At Books on the Nightstand, we’re dubbing 2013 “The Year of the Short Story.” In celebration, Ann is reading one story a day, for the entire year. We’ll also be highlighting new story collections, lit magazines, and online resources for short fiction. Below are links to all of our posts tagged “Project Short Story”
Before I talk about the stories I read this week, a few items to note:
1. The May Short Story Read-along has been posted. I suspect I may have been a bit too subtle in my post: I want you to read the story and then write one in a similar vein. Yes, that’s correct: I want you to write a short story, in honor of National Short Story month. It’s just for fun, and I think it might give some of you a chance to flex those muscles that haven’t been used since high school. You can post your stories in the comments on the post, or post a link to the story. If you’ve written a story but are too shy to post it, leave a comment telling us what the process was like. I don’t want to have to beg, but I will. Please write a story.
2. I was interviewed by Scott Porch at The Huffington Post about Project Short Story. Check it out! Thanks, Scott!
3. Michael and I had a brief discussion about Short Story Month on the latest BOTNS podcast (episode #229). Michael is reading a story a day for the month of May, and he talks about his plan.
OK, now on to this week’s reading:
For my writing class, I both read and listened to Denis Johnson’s “Emergency.” I had listened to this once before, and it was very helpful to dissect the story in a class setting. I can certainly appreciate that there is brilliance in this story, and I admire it greatly, but it’s not my favorite story. It seems a silly thing, but I can’t seem to get past the fact that my favorite scene, which involves a drive-in, will be almost impossible for my children to comprehend if they read this story in a few years. This was driven home even more strongly when my 11 year-old, poking around in an antique shop, had no idea how one dialed a rotary telephone. A little bit of Googling tells me that this story confounds more than a few – the blog “Reading the Short Story” attempted to answer the question of why “Emergency” is so popular back in 2011.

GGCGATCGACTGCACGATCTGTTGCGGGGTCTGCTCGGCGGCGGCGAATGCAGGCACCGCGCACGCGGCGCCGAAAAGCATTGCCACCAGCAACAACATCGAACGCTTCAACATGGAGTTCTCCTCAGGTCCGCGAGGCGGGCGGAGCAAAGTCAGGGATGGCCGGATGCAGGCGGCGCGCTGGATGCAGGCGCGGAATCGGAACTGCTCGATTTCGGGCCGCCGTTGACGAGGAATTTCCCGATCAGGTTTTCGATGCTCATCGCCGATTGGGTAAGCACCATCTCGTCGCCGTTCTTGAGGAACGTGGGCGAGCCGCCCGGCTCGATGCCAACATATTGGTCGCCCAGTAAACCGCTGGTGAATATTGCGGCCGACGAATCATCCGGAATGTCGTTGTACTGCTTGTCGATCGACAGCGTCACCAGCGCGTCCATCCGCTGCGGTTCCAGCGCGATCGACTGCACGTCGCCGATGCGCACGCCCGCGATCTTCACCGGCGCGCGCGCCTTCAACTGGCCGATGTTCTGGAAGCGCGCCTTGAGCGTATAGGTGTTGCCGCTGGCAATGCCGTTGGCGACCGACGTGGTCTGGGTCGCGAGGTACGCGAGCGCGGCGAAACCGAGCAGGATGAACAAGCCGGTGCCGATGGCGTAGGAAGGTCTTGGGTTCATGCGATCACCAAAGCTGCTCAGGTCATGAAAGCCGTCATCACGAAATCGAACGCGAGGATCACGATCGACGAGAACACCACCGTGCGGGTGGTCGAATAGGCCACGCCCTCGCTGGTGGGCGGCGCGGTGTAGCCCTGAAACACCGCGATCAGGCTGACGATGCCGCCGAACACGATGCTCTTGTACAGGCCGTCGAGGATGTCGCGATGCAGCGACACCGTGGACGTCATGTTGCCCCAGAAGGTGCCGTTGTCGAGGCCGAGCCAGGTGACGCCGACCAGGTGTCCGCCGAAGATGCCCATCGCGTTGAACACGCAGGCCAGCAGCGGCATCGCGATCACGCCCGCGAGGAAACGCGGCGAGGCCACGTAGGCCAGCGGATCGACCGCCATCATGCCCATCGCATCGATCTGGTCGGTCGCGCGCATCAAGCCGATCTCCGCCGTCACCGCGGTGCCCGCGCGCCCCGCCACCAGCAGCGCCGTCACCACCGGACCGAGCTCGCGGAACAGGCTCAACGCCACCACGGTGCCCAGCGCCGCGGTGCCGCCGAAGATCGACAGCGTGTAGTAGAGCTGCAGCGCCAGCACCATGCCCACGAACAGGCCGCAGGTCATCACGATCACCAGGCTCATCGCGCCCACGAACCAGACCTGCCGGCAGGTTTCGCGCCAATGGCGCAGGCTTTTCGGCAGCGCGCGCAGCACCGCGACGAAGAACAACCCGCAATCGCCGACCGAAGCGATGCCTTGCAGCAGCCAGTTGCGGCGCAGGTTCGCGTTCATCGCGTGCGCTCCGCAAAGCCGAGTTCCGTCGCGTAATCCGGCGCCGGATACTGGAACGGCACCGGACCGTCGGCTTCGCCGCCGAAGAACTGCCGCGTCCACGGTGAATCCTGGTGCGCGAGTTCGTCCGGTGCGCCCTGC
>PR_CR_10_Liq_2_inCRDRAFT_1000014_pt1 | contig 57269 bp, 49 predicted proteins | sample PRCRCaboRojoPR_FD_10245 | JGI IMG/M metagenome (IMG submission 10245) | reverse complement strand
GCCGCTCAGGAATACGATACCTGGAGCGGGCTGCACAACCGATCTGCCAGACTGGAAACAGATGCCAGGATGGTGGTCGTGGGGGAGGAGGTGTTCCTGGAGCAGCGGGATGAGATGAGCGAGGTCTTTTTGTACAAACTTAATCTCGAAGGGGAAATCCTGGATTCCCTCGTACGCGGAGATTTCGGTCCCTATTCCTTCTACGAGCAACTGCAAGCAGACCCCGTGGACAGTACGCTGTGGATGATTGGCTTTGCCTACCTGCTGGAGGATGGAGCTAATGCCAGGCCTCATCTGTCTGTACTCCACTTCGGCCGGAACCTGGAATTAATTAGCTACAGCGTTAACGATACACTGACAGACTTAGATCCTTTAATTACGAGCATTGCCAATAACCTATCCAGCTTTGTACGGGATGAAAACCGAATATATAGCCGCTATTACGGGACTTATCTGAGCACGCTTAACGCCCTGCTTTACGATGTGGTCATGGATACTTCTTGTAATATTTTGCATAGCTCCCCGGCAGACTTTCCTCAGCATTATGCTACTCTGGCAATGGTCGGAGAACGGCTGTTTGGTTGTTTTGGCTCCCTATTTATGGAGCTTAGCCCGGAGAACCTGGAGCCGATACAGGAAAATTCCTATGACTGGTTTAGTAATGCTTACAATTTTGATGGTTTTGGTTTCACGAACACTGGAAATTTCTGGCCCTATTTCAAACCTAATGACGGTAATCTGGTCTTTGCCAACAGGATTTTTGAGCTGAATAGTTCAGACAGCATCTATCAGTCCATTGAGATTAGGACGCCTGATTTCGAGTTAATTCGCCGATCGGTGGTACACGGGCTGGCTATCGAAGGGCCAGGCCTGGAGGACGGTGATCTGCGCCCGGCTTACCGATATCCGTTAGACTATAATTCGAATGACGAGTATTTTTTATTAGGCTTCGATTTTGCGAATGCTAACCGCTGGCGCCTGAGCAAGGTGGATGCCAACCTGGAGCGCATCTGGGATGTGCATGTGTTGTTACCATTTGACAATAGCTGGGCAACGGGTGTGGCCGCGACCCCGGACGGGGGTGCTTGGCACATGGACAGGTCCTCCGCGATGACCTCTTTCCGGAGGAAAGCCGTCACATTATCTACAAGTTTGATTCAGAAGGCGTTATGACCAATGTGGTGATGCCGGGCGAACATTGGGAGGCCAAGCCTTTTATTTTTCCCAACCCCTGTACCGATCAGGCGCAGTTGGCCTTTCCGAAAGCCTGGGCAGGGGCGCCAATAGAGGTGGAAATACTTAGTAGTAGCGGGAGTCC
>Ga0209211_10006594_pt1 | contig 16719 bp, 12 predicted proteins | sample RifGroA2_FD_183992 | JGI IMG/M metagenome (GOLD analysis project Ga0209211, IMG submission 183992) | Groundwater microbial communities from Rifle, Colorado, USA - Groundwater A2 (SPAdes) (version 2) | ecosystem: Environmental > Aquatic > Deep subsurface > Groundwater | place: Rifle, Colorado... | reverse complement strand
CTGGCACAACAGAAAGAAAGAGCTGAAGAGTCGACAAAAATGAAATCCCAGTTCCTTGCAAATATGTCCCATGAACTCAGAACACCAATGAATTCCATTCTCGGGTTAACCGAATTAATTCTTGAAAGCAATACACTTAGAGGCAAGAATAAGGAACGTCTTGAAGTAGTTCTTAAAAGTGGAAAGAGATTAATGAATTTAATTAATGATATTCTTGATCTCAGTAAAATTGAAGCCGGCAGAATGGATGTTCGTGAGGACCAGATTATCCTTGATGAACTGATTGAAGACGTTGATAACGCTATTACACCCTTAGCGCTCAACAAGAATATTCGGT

“Jazz” by Dylan Landis was assigned reading for my writing class, and we used this story as an illustration of the concept of Point of View. Landis’ collection Normal People Don’t Live Like This may be difficult to track down, but it’s on my list of books to seek out. “Jazz” is the first story in the volume, and features a teenage narrator who finds herself in a dangerous situation that she thinks is both exciting and disturbing.
“The History You’ve Been Trying to Write,” was an in-class story that we read and discussed, again in the context of Point of View. The story is very short — just one single sentence — and very powerful. It appears that the story may have originally been published under the title “All This” in the book Microfiction: An Anthology of Fifty Really Short Stories. The story is contained in this interview with author Joanne Avallon at FlashFiction.net. There are some formatting oddities in that post, but don’t let that deter you.
I also read a classmate’s story that we then discussed in class. It’s very difficult to critique a classmate’s story, especially in an open discussion forum. It’s been helpful to my reading, though, to focus on a more critical reading of the stories I choose.
“55 Miles to the Gas Pump” by Annie Proulx is another very short piece. This was recommended by reader Grace, and I loved it, disturbing thought it may be. It even more disturbing to have read this on the day the three kidnapped women were found alive in Cleveland.
“A Taste of Dust” by Lynne Sharon Schwartz, in Best American Short Stories 2005. I’ve been trying to track down old volumes of Best American Short Stories (because I want to own them all!). This is a story about a woman who has dinner at her ex-husband’s home along with his second wife, and is both funny and tense at the same time, just as that dinner must have been.
“Unseasonable March” by Birdie Rose, published at the Press 53 blog. This was a winner of a 53-word flash fiction contest, and was brought to my attention in a posting by Jodi Paloni at 365 Short Stories. Jodi posts one online story each day. I don’t always follow her links, but this one intrigued me. Jodi’s note said that the story “…has conflict, character, place, mystery and tragedy, all in 53 words.” And here is where I struggle with flash fiction. Some of it, I just don’t really get. Unlike “The History You’ve Been Trying to Write,” I didn’t see a story here. It is a lovely scene, and beautifully written. But I’m not sure if it’s a story. I’d love to hear your thoughts … please leave them in the comments below. If you are getting this post via email, you can comment at http://booksonthenightstand.com/2013/05/my-week-in-short-stories-18.html)